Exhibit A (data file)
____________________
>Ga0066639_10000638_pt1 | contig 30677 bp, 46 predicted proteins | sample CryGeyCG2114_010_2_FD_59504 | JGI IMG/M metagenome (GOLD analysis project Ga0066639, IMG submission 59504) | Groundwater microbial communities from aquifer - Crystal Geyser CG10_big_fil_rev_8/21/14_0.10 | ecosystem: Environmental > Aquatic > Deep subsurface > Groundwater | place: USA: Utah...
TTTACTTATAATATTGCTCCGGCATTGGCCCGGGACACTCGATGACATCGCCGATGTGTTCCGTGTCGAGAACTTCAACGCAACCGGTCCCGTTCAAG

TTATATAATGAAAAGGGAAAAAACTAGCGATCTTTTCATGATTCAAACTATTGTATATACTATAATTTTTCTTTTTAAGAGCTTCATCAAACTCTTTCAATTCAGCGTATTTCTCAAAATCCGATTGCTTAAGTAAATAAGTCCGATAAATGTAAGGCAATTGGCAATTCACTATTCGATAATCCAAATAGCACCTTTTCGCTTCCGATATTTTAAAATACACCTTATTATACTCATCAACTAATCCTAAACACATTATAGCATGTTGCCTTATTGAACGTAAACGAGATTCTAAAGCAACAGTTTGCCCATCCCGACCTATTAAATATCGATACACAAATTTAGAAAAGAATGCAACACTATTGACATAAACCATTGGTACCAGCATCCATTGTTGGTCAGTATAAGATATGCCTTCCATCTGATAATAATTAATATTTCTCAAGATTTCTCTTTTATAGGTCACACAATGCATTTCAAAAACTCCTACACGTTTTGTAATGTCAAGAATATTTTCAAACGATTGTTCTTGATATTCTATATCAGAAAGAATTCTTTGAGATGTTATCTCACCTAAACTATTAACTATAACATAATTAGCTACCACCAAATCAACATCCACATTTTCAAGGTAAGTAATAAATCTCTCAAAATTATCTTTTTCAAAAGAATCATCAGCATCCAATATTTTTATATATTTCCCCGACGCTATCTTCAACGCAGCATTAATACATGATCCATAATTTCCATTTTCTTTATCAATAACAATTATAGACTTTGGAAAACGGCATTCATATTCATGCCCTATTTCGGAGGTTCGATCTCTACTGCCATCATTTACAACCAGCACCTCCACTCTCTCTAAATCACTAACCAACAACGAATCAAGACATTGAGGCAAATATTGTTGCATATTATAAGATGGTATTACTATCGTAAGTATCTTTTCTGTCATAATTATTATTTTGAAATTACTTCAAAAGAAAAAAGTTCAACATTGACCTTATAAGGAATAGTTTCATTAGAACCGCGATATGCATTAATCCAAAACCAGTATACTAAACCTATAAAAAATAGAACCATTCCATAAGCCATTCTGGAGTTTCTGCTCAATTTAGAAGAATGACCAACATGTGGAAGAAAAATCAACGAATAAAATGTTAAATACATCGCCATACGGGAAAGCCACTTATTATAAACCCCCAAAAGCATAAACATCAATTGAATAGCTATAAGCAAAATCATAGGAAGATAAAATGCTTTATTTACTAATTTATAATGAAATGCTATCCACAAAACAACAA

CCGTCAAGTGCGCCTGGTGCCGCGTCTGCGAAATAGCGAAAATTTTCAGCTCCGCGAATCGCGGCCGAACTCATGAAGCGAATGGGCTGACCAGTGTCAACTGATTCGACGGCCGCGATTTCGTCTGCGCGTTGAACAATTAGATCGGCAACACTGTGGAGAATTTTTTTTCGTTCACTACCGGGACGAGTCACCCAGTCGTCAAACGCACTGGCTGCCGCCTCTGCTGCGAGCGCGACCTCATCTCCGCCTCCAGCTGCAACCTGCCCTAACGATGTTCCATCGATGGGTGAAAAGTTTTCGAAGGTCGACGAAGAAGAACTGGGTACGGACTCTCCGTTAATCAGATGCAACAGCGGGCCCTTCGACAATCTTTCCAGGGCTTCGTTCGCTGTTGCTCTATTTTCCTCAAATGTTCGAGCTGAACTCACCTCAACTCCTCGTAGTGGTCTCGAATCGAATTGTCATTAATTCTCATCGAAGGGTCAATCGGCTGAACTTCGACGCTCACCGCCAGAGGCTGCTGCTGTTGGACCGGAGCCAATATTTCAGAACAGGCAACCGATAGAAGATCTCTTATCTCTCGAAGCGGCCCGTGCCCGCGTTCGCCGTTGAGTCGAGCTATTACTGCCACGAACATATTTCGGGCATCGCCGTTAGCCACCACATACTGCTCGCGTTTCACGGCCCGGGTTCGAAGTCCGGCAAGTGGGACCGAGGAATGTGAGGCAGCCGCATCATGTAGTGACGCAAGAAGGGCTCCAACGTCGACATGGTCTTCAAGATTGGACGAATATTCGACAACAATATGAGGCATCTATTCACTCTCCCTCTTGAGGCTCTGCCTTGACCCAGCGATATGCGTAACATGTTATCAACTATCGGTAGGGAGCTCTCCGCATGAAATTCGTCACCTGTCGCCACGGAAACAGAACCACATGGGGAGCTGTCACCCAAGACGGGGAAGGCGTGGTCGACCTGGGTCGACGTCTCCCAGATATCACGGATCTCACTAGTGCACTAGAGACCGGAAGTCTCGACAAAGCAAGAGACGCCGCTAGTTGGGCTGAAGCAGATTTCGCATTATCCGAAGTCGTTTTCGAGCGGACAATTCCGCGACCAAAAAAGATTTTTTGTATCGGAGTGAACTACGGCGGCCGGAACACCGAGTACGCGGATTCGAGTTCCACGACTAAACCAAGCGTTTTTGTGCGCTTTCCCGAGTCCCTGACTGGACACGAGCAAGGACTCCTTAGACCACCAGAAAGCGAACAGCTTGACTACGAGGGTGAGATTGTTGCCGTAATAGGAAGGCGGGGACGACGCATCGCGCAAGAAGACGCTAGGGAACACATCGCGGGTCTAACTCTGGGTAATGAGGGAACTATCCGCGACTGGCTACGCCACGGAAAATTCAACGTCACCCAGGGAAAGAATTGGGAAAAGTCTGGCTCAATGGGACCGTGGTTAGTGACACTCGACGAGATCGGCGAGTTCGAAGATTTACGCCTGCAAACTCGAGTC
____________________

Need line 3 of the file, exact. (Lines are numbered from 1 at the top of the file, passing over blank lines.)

TTATATAATGAAAAGGGAAAAAACTAGCGATCTTTTCATGATTCAAACTATTGTATATACTATAATTTTTCTTTTTAAGAGCTTCATCAAACTCTTTCAATTCAGCGTATTTCTCAAAATCCGATTGCTTAAGTAAATAAGTCCGATAAATGTAAGGCAATTGGCAATTCACTATTCGATAATCCAAATAGCACCTTTTCGCTTCCGATATTTTAAAATACACCTTATTATACTCATCAACTAATCCTAAACACATTATAGCATGTTGCCTTATTGAACGTAAACGAGATTCTAAAGCAACAGTTTGCCCATCCCGACCTATTAAATATCGATACACAAATTTAGAAAAGAATGCAACACTATTGACATAAACCATTGGTACCAGCATCCATTGTTGGTCAGTATAAGATATGCCTTCCATCTGATAATAATTAATATTTCTCAAGATTTCTCTTTTATAGGTCACACAATGCATTTCAAAAACTCCTACACGTTTTGTAATGTCAAGAATATTTTCAAACGATTGTTCTTGATATTCTATATCAGAAAGAATTCTTTGAGATGTTATCTCACCTAAACTATTAACTATAACATAATTAGCTACCACCAAATCAACATCCACATTTTCAAGGTAAGTAATAAATCTCTCAAAATTATCTTTTTCAAAAGAATCATCAGCATCCAATATTTTTATATATTTCCCCGACGCTATCTTCAACGCAGCATTAATACATGATCCATAATTTCCATTTTCTTTATCAATAACAATTATAGACTTTGGAAAACGGCATTCATATTCATGCCCTATTTCGGAGGTTCGATCTCTACTGCCATCATTTACAACCAGCACCTCCACTCTCTCTAAATCACTAACCAACAACGAATCAAGACATTGAGGCAAATATTGTTGCATATTATAAGATGGTATTACTATCGTAAGTATCTTTTCTGTCATAATTATTATTTTGAAATTACTTCAAAAGAAAAAAGTTCAACATTGACCTTATAAGGAATAGTTTCATTAGAACCGCGATATGCATTAATCCAAAACCAGTATACTAAACCTATAAAAAATAGAACCATTCCATAAGCCATTCTGGAGTTTCTGCTCAATTTAGAAGAATGACCAACATGTGGAAGAAAAATCAACGAATAAAATGTTAAATACATCGCCATACGGGAAAGCCACTTATTATAAACCCCCAAAAGCATAAACATCAATTGAATAGCTATAAGCAAAATCATAGGAAGATAAAATGCTTTATTTACTAATTTATAATGAAATGCTATCCACAAAACAACAA